Considering that even a one-year disability could amount to a loss of thousands of dollars in earnings for the average worker, and tens of thousands for a multi-year disability, it’s no stretch to proclaim that one’s ability to earn a living is the single biggest asset they have. And, just as we transfer the risk of loss for our valued assets (car, home, jewelry), so too can we transfer the risk of loss our biggest asset which is where disability income insurance comes in.
Disability coverage is designed to protect against the loss of earnings up to 70% which is based on the fact that the income benefits are received tax free. And most coverage can be purchased for a set number of years, such as five years. Shorter periods are available, and longer periods are harder to get or much more expensive.
Coverage for disability comes in two forms own occupation coverage and loss of earnings coverage.
Own occupation coverage protects against the inability to perform the duties of one’s primary occupation, even if they are able to perform the duties of another occupation. This type of coverage is difficult to qualify for, as it is only available for certain occupations.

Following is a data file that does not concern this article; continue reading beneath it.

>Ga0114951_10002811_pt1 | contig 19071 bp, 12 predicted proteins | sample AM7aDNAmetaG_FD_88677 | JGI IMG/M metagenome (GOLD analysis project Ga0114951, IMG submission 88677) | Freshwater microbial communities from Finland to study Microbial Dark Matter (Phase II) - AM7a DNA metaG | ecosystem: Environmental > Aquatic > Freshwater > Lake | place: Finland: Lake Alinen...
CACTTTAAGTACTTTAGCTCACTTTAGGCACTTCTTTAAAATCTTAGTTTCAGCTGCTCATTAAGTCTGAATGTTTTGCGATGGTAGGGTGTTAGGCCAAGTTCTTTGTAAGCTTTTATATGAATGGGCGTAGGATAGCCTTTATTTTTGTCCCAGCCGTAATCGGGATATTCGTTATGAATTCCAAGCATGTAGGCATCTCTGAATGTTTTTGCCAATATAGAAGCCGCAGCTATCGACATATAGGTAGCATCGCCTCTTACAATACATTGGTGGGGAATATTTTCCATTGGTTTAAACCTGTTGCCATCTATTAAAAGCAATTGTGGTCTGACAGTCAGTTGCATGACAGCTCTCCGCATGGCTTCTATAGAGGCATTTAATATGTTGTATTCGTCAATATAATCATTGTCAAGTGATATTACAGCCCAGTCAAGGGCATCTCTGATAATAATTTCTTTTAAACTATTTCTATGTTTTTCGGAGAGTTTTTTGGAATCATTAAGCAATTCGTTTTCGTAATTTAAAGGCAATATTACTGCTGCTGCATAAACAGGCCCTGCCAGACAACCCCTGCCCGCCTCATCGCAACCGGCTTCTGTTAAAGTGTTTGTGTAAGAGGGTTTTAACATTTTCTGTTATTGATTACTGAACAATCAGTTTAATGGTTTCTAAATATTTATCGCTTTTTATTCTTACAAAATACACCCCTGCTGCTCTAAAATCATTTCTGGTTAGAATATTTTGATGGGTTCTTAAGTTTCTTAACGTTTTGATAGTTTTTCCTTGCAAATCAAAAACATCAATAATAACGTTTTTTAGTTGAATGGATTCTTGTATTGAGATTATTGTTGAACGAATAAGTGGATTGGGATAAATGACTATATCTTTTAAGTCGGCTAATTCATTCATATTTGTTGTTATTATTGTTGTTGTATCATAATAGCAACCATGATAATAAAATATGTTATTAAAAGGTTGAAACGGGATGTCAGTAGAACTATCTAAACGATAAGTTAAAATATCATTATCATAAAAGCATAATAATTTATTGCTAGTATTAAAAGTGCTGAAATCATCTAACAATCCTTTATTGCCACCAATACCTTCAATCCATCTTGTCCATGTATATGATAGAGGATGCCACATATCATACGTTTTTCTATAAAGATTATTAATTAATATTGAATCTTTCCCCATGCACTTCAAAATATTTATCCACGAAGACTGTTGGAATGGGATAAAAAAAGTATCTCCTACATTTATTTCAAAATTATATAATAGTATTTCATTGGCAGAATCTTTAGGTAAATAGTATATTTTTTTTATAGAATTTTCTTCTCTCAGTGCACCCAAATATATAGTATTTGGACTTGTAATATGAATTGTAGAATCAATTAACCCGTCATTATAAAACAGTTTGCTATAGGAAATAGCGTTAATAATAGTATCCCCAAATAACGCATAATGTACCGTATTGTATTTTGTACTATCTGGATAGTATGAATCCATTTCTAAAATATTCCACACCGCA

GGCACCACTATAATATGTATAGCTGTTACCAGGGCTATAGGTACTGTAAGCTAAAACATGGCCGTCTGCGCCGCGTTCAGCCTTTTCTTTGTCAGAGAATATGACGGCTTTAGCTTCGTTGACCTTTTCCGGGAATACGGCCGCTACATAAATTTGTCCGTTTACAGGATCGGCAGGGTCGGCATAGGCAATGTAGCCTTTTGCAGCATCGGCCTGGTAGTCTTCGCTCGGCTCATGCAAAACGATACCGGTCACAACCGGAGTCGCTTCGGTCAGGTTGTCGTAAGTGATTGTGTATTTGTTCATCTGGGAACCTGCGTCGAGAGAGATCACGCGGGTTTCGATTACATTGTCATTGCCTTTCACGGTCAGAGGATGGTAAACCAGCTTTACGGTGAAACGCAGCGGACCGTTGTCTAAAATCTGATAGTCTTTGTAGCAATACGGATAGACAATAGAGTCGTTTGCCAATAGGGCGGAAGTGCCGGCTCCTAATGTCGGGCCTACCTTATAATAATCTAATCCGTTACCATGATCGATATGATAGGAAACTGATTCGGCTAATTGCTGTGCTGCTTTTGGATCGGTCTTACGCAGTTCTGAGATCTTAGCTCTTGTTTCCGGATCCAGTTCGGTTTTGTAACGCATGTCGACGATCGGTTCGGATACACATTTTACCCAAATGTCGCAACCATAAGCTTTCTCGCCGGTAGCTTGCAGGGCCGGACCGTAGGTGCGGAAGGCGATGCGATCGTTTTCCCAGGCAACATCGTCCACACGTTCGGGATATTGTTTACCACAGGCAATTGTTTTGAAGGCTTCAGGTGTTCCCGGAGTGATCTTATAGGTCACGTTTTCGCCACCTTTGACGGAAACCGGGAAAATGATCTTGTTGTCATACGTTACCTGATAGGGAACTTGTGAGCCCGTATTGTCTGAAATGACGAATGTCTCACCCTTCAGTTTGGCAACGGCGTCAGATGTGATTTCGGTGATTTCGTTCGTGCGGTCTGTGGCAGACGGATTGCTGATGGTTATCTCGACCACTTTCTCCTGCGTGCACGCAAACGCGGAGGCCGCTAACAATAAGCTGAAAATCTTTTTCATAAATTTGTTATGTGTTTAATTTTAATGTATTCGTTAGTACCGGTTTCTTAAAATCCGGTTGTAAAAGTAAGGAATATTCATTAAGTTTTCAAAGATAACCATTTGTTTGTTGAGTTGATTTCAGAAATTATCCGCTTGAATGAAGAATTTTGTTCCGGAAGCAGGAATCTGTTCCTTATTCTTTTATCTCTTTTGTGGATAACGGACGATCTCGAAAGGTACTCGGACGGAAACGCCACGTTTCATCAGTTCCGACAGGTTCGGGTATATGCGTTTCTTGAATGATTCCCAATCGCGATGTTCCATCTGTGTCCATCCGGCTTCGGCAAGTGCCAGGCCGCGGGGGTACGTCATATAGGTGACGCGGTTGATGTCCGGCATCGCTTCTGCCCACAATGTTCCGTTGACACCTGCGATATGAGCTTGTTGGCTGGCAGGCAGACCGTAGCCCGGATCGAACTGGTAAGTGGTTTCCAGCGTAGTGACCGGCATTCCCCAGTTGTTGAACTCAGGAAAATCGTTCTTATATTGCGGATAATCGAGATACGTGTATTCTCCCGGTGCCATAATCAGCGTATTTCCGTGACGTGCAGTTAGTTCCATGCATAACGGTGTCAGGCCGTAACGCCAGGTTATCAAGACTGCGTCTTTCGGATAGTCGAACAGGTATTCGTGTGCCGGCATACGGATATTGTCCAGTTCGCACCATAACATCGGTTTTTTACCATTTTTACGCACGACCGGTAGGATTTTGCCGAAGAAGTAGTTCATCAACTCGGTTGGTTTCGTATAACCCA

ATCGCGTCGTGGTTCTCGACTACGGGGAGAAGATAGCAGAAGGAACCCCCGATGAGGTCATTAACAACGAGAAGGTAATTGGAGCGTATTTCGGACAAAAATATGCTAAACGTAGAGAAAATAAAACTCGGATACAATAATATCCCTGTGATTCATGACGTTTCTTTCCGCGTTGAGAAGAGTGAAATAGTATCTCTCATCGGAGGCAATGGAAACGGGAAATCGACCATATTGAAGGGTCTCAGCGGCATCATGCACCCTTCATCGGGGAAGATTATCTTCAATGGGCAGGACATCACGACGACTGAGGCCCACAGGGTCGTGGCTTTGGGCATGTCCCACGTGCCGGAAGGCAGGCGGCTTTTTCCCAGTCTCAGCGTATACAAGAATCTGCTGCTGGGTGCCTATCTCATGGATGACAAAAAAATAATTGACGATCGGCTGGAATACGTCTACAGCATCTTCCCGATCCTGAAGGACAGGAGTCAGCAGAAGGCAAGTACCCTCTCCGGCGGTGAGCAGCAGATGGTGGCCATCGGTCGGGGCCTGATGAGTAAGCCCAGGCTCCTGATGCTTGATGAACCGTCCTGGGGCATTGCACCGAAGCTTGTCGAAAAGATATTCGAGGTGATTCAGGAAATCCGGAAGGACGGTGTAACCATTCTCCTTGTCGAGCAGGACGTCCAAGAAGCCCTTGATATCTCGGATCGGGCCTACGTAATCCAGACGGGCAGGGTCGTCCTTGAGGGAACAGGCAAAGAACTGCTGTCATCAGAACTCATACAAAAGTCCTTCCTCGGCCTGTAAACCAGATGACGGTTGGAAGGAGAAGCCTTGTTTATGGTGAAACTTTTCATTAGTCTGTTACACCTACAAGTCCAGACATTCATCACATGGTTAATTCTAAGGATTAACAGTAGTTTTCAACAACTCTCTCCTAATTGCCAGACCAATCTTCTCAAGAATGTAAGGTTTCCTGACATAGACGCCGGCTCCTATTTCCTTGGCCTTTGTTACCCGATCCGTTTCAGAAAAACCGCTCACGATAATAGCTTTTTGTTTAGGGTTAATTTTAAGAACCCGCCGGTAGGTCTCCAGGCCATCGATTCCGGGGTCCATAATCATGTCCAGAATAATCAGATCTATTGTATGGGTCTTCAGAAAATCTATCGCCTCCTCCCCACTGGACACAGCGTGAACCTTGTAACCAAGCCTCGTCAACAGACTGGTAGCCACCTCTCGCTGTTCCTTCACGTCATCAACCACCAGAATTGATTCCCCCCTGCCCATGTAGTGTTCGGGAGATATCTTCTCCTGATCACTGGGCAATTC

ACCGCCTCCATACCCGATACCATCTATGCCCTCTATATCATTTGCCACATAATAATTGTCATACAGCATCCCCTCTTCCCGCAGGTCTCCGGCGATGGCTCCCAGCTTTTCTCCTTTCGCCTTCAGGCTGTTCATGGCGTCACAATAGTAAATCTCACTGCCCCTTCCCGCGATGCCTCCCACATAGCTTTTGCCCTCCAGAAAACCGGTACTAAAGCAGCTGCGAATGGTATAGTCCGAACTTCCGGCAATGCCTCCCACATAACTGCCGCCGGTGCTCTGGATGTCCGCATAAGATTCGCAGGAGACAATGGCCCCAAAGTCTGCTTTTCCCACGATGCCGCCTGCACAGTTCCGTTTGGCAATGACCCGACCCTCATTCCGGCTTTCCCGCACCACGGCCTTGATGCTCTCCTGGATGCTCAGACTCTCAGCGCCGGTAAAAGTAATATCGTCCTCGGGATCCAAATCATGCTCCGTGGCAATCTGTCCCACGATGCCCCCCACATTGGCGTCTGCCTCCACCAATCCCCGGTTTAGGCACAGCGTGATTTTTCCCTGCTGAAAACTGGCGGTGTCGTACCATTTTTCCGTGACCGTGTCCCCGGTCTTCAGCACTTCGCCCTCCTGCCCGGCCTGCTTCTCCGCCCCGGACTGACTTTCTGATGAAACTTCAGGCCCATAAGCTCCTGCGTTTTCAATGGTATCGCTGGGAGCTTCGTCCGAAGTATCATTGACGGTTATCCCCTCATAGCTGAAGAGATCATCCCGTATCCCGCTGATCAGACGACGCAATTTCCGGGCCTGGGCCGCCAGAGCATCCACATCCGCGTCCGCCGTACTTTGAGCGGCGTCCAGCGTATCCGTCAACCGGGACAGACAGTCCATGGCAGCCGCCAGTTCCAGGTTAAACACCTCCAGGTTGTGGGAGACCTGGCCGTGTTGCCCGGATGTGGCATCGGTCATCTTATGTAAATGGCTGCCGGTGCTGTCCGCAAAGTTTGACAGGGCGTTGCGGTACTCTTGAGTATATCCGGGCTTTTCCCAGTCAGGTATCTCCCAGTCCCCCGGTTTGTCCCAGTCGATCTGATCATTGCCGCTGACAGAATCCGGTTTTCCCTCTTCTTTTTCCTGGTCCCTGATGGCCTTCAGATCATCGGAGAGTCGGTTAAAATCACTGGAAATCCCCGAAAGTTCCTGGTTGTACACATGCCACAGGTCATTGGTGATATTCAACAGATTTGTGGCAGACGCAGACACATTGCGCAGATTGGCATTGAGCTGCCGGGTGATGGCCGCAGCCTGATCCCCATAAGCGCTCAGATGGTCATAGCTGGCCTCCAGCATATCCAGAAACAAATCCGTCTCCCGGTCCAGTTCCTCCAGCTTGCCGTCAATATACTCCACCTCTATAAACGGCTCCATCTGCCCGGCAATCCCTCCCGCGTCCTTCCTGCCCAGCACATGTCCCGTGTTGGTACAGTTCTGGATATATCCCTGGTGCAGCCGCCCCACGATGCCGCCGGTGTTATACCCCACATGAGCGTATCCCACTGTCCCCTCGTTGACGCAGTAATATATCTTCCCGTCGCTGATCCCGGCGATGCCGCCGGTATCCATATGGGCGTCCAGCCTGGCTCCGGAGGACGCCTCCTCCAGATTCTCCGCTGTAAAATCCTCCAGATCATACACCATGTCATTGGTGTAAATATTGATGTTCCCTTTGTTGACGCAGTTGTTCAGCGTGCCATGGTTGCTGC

Loss of earnings coverage is designed to replace a portion of lost earnings. Even if a disability results in reduced earnings, this coverage will replace the part of earnings lost.
Buying disability coverage is not unlike buying home or car insurance. The premium is affected by the terms of the coverage; much like a deductible can affect the premium for car or health insurance. For instance, a longer waiting period (the time between the disability occurrence and the receipt of benefits), will reduce the premium. Or, the longer the benefit period is, the higher the premium will be.
Disability coverage has become a specialty insurance that is provided a handful of insurance carriers. It would be important to work with a disability specialist who can tailor a policy to meet your specific needs and budget.